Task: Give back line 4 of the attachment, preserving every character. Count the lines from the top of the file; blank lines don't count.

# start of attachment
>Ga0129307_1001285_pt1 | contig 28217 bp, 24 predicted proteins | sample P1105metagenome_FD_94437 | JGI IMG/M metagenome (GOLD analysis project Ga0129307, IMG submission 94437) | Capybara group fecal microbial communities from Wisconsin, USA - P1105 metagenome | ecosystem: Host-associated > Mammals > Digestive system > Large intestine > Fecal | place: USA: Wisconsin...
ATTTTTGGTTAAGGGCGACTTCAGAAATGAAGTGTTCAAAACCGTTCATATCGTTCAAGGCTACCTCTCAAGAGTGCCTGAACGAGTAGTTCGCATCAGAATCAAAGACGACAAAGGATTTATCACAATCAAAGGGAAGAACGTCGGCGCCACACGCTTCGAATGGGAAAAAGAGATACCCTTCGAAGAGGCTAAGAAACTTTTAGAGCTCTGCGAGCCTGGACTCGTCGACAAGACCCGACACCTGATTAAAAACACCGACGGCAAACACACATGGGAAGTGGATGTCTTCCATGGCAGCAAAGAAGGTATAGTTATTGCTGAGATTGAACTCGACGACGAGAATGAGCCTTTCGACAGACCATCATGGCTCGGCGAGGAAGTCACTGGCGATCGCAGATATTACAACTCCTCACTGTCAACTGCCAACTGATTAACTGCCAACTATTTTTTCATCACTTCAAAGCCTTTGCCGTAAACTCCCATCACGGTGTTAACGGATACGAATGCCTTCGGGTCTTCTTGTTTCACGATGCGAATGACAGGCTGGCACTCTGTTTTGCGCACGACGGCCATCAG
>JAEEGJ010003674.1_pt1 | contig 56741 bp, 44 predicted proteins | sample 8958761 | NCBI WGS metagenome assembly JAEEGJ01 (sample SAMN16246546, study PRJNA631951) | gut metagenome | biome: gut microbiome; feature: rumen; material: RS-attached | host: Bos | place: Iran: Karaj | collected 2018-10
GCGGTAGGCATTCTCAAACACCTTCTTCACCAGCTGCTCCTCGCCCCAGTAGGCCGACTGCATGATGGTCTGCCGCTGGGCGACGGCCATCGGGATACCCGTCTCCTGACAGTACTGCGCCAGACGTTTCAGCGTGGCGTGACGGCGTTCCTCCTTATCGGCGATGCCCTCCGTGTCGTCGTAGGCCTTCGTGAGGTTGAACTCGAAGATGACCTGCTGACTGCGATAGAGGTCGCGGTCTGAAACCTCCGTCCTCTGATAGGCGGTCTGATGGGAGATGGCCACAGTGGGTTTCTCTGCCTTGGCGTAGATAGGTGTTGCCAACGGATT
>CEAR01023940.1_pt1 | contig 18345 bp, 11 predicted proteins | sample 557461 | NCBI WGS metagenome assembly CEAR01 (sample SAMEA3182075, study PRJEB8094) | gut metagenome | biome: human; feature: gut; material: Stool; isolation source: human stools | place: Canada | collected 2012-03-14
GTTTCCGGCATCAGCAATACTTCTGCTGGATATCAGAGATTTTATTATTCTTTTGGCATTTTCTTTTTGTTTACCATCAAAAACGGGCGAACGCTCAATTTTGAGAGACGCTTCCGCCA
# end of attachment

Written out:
GCGGTAGGCATTCTCAAACACCTTCTTCACCAGCTGCTCCTCGCCCCAGTAGGCCGACTGCATGATGGTCTGCCGCTGGGCGACGGCCATCGGGATACCCGTCTCCTGACAGTACTGCGCCAGACGTTTCAGCGTGGCGTGACGGCGTTCCTCCTTATCGGCGATGCCCTCCGTGTCGTCGTAGGCCTTCGTGAGGTTGAACTCGAAGATGACCTGCTGACTGCGATAGAGGTCGCGGTCTGAAACCTCCGTCCTCTGATAGGCGGTCTGATGGGAGATGGCCACAGTGGGTTTCTCTGCCTTGGCGTAGATAGGTGTTGCCAACGGATT